There are only 21 million Bitcoins available for mining. Once all of those Bitcoins have been mined, no more new Bitcoins will ever be created. This stands in stark contrast to national currencies, which are constantly expanding. Governments like to encourage inflation, so they generally increase the money supply. This leads to the devaluing of currencies, however, and in practice, it can reduce the wealth held by individuals and families.
For Bitcoin, there is no parallel devaluation. If anything, Bitcoins should become more valuable over time as the number of Bitcoins entering the system decreases. Not only is the total supply of Bitcoins capped at 21 million, but the flow of new Bitcoins into the market has also been tapering off. Roughly every four years, the number of Bitcoins awarded for mining a block is cut in half.
When Bitcoin miners “mine” a new block of transactions they are rewarded freshly minted Bitcoins. Originally, 50 Bitcoins were earned for mining a block. Then it dropped 25 Bitcoins, and then to 12.5 Bitcoins. In 2020, it’ll drop to 6.25 Bitcoins.
Thus, while a government may constantly increase its money supply, Bitcoin has built-in features that encourage the exact opposite. The decreasing flow of new Bitcoins and the 21 million cap will help ward off inflationary pressures.
Also, there are many “lost Bitcoins” that were stored on old hard drives that were thrown away and can no longer be recovered. This makes the total supply of Bitcoins actually lower than 21 million.
If you’re already familiar with the whole bitcoin mining process and how the blockchain works, feel free to skip down to the next section. If not, we’ll quickly bring you up to speed.
Bitcoin mining refers to the process of hashing, or using computers to solve complex algorithms. When an algorithm is solved, a new block of transactions is created and added to the blockchain. The blockchain is the public record, or ledger, of all Bitcoin transactions.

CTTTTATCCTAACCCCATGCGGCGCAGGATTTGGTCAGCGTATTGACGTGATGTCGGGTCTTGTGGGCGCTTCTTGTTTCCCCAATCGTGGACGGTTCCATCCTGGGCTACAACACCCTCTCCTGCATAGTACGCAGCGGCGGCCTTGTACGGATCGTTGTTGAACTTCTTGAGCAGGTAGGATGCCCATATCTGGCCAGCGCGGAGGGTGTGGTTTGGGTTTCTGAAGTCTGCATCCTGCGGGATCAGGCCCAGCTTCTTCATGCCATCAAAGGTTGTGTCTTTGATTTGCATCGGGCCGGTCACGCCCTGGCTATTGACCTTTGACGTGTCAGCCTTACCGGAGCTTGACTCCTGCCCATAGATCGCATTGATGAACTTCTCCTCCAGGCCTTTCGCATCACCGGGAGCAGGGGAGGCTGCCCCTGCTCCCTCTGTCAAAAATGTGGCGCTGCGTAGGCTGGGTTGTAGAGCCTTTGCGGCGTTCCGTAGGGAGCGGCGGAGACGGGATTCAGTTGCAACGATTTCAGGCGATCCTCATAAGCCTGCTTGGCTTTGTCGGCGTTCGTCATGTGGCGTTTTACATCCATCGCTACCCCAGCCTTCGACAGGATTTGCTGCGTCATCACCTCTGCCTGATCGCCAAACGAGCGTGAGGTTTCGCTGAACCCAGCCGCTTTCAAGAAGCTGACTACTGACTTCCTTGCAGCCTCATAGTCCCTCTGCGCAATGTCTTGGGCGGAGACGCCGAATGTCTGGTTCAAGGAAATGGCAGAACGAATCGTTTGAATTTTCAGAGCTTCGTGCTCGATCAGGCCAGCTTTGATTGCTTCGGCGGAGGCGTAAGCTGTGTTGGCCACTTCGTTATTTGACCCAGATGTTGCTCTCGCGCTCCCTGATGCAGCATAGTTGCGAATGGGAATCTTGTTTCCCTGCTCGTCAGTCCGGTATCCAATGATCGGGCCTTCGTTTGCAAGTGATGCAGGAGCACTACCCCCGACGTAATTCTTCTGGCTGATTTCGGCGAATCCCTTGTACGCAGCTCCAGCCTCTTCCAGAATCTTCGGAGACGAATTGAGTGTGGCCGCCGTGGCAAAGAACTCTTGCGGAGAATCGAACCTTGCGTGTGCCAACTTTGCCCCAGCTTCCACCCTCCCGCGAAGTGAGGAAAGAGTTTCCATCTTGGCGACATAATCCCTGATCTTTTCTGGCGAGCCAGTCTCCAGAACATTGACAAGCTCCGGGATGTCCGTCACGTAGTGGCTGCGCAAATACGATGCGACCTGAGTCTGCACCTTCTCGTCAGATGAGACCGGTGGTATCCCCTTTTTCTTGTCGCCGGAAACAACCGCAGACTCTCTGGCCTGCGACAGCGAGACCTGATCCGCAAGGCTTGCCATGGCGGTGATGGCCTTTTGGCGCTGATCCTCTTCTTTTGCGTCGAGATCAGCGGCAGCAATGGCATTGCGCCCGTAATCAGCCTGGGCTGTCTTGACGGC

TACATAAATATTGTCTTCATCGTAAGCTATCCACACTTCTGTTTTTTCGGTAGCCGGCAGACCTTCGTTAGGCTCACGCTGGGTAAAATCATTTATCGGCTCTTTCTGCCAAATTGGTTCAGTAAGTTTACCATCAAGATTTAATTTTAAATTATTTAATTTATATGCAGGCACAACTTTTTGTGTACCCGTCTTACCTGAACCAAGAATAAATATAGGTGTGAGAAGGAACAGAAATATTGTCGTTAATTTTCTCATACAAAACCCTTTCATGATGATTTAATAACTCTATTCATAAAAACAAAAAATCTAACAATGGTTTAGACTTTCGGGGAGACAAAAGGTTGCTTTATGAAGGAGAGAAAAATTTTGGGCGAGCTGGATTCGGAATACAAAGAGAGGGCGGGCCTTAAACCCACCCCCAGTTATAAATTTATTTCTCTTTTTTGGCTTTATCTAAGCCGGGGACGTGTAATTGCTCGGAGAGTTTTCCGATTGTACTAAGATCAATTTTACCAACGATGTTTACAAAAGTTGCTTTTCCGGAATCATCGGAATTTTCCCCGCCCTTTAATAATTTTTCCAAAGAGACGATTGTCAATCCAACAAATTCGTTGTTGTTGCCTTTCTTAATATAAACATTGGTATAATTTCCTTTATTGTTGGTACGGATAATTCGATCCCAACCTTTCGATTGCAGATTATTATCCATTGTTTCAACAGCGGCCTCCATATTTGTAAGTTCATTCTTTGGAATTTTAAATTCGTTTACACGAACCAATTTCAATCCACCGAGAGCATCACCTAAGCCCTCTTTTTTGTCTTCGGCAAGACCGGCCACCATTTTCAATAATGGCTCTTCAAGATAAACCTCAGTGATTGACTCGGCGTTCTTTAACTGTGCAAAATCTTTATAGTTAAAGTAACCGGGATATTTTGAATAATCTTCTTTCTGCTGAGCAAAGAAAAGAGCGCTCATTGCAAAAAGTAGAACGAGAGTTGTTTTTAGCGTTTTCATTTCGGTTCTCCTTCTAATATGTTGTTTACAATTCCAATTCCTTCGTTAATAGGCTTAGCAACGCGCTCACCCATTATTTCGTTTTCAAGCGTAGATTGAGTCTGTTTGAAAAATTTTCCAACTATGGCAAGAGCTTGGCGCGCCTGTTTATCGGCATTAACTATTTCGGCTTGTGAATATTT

Whenever Bitcoin transactions are carried out, they’re first broadcasted to the whole network and then get added to the blockchain via the miners. The process of hashing is therefore vital to deciding which transaction takes precedence (since not all transactions can fit inside a single block). If miners stopped mining, the entire Bitcoin system might actually collapse.
In order to compensate miners for their efforts they are awarded with new Bitcoins, but that’s not all. Miners are also awarded the transaction fees that were attached to all of the transactions they confirmed in their block. So miners get paid twice – once with newly created Bitcoins and once with transaction fees.
Who pays these fees? Anyone sending a Bitcoin transaction that wants to get “ahead in line” and have his transaction approved as fast as possible (hopefully in the next block).
At some point in the future, probably around 2140, the last Bitcoin will be mined. Once 21 million Bitcoins have been created, no more Bitcoins will ever be created. This, however, doesn’t mean that the Bitcoin world will come crashing down. Since besides awards for hashing, the Bitcoin protocol also provides transaction fees. Currently, these fees amount to only a small amount in comparison to the block reward of 12.5 Bitcoins; however, as Bitcoin rewards go down, the fees will likely increase.
Eventually, these transaction fees should become valuable enough that miners will be encouraged to keep on mining. So while new Bitcoins will cease to come into existence, Bitcoin miners will still get paid.
In order for Bitcoin transaction fees to become lucrative enough to encourage mining, Bitcoin’s value is going to have to rise substantially. Luckily, certain traits are built right in to Bitcoin to ensure just that.
Every other fiat currency has an essentially unlimited supply, and governments love to increase their money supplies at will. The problem with increasing the money supply, however, is that the value of the individual currency unit, such as the dollar, decreases.
Increasing the money supply tends to spur investment because companies and people are encouraged to spend money before it loses too much value. In other words, governments will often intentionally try to decrease the value of your wealth. With Bitcoin, the money supply will increase until 2140. However, because the money supply is predictable, this doesn’t have the deprecatory effect of whimsical government money supply increases.
In fact, in July 2016, the new supply of Bitcoins awarded for hashing was cut in half, dropping from 25 to 12.5. In the run-up to this, Bitcoin’s price increased substantially, rising from under $450 to over $750.
Some say that the run-up in price was in part due to the halving of the block reward. Others argue that since this reward havling is known in advance it shouldn’t have a dramatic effect on Bitcoin’s price.
As Bitcoin’s price rises, the value of transaction fees will increase. First because Bitcoin becomes more valuable and second, because people are willing to pay more in fees in order to get their transaction confirmed faster.
However in order for this increase to be enough for transaction fees to encourage mining on its own, the value of Bitcoin will have to increase substantially.
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